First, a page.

Sarcopenia and sarcopenic obesity: do they predict inferior oncologic outcomes after gastrointestinal cancer surgery?

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Perioperative Medicine


Geisel School of Medicine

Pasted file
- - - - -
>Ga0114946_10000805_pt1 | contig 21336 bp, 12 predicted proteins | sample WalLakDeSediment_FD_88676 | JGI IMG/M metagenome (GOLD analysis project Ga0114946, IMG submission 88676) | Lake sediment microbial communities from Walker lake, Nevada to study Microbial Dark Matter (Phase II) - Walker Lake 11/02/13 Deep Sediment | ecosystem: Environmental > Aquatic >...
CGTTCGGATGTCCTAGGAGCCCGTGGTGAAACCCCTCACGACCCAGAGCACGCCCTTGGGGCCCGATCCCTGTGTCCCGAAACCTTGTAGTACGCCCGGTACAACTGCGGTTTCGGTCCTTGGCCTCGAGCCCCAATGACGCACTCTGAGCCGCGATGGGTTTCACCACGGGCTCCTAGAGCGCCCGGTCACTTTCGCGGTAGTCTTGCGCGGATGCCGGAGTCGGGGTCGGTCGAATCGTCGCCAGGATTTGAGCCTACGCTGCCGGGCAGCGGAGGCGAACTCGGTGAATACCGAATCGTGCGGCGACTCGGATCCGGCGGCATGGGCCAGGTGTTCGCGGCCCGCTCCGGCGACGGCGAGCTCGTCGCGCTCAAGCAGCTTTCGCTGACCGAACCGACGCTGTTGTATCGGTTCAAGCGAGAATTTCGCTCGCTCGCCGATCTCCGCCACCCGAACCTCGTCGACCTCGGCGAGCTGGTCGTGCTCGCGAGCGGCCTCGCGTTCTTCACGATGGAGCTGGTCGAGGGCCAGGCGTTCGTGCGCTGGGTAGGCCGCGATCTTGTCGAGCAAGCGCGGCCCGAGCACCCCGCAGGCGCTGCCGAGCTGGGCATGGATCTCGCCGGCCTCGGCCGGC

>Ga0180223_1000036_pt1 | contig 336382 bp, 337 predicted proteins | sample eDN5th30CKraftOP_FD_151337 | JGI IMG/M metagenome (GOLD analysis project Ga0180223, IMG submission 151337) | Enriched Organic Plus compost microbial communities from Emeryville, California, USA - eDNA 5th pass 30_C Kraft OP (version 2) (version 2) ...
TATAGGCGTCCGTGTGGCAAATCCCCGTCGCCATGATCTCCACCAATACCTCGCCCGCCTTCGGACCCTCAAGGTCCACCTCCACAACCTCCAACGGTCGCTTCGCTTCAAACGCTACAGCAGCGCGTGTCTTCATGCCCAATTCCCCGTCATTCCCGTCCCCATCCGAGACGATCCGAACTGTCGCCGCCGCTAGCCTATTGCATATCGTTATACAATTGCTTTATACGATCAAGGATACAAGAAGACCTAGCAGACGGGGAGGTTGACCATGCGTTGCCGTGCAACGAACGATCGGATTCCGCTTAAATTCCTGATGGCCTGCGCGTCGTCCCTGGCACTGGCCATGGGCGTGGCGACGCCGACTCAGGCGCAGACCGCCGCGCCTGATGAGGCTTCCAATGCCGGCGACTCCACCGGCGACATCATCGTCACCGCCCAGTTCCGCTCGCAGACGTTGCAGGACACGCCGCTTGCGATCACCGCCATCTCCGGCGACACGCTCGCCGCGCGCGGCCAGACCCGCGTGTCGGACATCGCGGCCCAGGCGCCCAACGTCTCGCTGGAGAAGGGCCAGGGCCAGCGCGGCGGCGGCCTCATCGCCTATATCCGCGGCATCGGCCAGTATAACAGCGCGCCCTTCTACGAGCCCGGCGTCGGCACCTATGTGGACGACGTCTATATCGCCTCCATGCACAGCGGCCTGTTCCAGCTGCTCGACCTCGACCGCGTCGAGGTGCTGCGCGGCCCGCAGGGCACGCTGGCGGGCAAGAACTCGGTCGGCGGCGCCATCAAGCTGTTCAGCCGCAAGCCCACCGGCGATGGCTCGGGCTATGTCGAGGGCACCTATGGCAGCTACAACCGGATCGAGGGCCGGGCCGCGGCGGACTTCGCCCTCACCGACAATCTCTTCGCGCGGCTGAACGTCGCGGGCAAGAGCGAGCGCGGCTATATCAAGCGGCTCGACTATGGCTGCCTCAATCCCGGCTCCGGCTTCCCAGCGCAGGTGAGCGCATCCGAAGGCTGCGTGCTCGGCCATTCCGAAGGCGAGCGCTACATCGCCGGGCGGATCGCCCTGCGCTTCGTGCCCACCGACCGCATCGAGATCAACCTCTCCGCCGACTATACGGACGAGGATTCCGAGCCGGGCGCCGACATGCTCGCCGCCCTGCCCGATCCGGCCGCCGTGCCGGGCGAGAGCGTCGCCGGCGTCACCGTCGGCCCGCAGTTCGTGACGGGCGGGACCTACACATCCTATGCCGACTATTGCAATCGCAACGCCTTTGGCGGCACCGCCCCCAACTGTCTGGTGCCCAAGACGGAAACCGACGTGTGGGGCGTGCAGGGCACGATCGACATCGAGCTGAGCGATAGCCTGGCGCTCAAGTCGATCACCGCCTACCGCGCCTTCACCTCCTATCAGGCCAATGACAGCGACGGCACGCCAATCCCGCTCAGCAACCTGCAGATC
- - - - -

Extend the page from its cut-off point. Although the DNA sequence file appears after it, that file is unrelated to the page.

Sarcopenia, or loss of skeletal muscle mass and quality, has been studied as part of aging and adverse health outcomes in elderly patients but has only recently been evaluated as a separate condition in cancer patients and important indicator of adverse outcomes. Currently, its definition and method of assessment are still being debated. Sarcopenia within an increasingly obese population has led to a subgroup with sarcopenic obesity, at even higher risk of adverse outcomes. Yet, sarcopenia often goes undiagnosed in these patients, hidden beneath higher body mass index. Identifying sarcopenic and sarcopenic obese subpopulations would allow for more effective treatment plans and potential avoidance of suboptimal outcomes, as well as the chance to intervene and combat these modifiable risk factors. This review will examine available literature on the definition and methods of evaluating sarcopenia and sarcopenic obesity, summarize the effectiveness of sarcopenia and sarcopenic obesity as predictors of outcomes after gastrointestinal cancer surgery, including colorectal cancer resection, liver resection, and pancreatic resection, and outline strategies to minimize the impact of sarcopenia. It is clear that untreated sarcopenia and sarcopenic obesity can be associated with suboptimal post-operative outcomes, especially infections and disease-free or overall survival.